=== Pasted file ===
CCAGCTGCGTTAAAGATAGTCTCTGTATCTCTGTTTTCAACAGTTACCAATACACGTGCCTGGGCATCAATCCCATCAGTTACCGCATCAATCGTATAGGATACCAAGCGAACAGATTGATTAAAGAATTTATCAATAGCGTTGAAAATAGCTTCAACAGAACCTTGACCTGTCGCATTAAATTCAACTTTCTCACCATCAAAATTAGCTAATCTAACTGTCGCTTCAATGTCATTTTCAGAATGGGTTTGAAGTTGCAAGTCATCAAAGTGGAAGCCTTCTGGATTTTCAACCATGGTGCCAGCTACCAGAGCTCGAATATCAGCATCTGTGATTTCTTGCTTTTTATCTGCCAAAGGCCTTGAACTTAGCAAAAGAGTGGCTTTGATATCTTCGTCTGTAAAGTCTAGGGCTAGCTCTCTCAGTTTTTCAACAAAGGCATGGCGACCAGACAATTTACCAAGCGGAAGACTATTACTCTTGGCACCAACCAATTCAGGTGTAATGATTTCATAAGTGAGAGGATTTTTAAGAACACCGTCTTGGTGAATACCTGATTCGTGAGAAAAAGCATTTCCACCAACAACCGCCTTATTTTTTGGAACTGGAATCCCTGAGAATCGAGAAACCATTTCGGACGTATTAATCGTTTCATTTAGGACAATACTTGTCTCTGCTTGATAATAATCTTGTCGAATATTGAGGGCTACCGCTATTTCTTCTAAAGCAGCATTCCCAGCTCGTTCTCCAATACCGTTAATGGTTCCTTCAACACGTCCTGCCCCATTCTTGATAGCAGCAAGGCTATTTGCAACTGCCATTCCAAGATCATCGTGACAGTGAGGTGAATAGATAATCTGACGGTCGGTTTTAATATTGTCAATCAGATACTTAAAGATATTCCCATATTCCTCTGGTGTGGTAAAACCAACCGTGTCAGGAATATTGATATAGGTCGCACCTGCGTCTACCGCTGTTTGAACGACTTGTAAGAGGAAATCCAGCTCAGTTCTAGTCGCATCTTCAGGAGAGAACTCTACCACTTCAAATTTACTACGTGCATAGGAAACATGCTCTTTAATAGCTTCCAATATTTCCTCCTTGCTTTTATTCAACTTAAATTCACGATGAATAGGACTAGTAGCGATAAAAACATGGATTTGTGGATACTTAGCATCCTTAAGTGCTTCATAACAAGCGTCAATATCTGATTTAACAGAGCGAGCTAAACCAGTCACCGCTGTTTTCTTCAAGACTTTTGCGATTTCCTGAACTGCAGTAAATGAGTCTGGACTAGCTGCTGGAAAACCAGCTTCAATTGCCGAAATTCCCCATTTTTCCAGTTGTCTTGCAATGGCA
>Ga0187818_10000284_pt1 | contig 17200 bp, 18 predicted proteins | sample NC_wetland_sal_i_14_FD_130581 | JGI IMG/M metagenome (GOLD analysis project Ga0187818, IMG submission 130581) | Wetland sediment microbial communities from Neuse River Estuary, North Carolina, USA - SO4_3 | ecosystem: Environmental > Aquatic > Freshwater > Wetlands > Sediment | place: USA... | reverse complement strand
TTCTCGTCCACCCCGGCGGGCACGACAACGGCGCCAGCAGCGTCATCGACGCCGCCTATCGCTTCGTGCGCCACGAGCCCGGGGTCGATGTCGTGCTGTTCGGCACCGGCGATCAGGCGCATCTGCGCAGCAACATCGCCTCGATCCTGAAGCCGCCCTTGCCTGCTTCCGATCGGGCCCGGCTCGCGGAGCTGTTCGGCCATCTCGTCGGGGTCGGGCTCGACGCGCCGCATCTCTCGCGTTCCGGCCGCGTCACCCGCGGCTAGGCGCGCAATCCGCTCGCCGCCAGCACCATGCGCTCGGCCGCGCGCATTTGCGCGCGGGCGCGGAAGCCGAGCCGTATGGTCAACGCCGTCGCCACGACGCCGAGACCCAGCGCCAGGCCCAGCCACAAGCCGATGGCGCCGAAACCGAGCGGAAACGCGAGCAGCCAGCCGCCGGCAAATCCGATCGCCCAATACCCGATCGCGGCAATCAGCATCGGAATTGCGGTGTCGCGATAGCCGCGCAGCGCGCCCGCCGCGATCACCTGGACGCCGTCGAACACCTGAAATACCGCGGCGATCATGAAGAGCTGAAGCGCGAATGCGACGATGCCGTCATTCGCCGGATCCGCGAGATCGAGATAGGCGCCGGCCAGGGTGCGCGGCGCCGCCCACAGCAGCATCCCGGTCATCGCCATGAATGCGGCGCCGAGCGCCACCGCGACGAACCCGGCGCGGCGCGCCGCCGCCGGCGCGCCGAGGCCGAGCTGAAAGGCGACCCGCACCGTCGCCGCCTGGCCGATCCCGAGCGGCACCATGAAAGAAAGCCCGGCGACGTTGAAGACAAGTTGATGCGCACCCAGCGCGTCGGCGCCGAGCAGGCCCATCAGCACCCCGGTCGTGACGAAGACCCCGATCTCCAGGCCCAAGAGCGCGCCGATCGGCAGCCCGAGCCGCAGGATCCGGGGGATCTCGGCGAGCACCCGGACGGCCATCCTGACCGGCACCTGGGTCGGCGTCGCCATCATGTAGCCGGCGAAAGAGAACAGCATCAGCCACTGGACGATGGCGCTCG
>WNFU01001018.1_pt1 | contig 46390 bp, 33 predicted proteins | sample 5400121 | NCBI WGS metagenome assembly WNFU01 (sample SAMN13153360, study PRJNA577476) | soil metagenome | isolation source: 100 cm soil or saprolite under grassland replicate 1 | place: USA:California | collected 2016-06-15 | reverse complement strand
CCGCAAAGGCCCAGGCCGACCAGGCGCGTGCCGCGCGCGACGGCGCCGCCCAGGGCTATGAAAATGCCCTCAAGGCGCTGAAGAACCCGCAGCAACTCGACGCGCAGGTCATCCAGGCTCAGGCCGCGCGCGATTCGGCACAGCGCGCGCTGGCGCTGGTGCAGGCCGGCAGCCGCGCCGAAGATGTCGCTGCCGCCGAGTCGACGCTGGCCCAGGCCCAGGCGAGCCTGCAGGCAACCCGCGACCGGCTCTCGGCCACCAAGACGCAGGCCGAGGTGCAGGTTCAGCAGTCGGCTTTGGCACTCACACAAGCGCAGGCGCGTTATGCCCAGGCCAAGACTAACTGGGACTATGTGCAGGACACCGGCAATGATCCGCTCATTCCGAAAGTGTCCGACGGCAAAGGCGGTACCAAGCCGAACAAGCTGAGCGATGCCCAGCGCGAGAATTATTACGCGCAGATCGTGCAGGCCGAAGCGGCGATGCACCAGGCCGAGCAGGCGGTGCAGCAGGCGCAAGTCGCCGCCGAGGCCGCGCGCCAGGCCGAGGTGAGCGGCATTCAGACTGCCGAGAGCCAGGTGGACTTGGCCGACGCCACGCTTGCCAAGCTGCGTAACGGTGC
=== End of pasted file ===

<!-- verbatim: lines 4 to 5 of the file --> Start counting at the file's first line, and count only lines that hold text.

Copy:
>WNFU01001018.1_pt1 | contig 46390 bp, 33 predicted proteins | sample 5400121 | NCBI WGS metagenome assembly WNFU01 (sample SAMN13153360, study PRJNA577476) | soil metagenome | isolation source: 100 cm soil or saprolite under grassland replicate 1 | place: USA:California | collected 2016-06-15 | reverse complement strand
CCGCAAAGGCCCAGGCCGACCAGGCGCGTGCCGCGCGCGACGGCGCCGCCCAGGGCTATGAAAATGCCCTCAAGGCGCTGAAGAACCCGCAGCAACTCGACGCGCAGGTCATCCAGGCTCAGGCCGCGCGCGATTCGGCACAGCGCGCGCTGGCGCTGGTGCAGGCCGGCAGCCGCGCCGAAGATGTCGCTGCCGCCGAGTCGACGCTGGCCCAGGCCCAGGCGAGCCTGCAGGCAACCCGCGACCGGCTCTCGGCCACCAAGACGCAGGCCGAGGTGCAGGTTCAGCAGTCGGCTTTGGCACTCACACAAGCGCAGGCGCGTTATGCCCAGGCCAAGACTAACTGGGACTATGTGCAGGACACCGGCAATGATCCGCTCATTCCGAAAGTGTCCGACGGCAAAGGCGGTACCAAGCCGAACAAGCTGAGCGATGCCCAGCGCGAGAATTATTACGCGCAGATCGTGCAGGCCGAAGCGGCGATGCACCAGGCCGAGCAGGCGGTGCAGCAGGCGCAAGTCGCCGCCGAGGCCGCGCGCCAGGCCGAGGTGAGCGGCATTCAGACTGCCGAGAGCCAGGTGGACTTGGCCGACGCCACGCTTGCCAAGCTGCGTAACGGTGC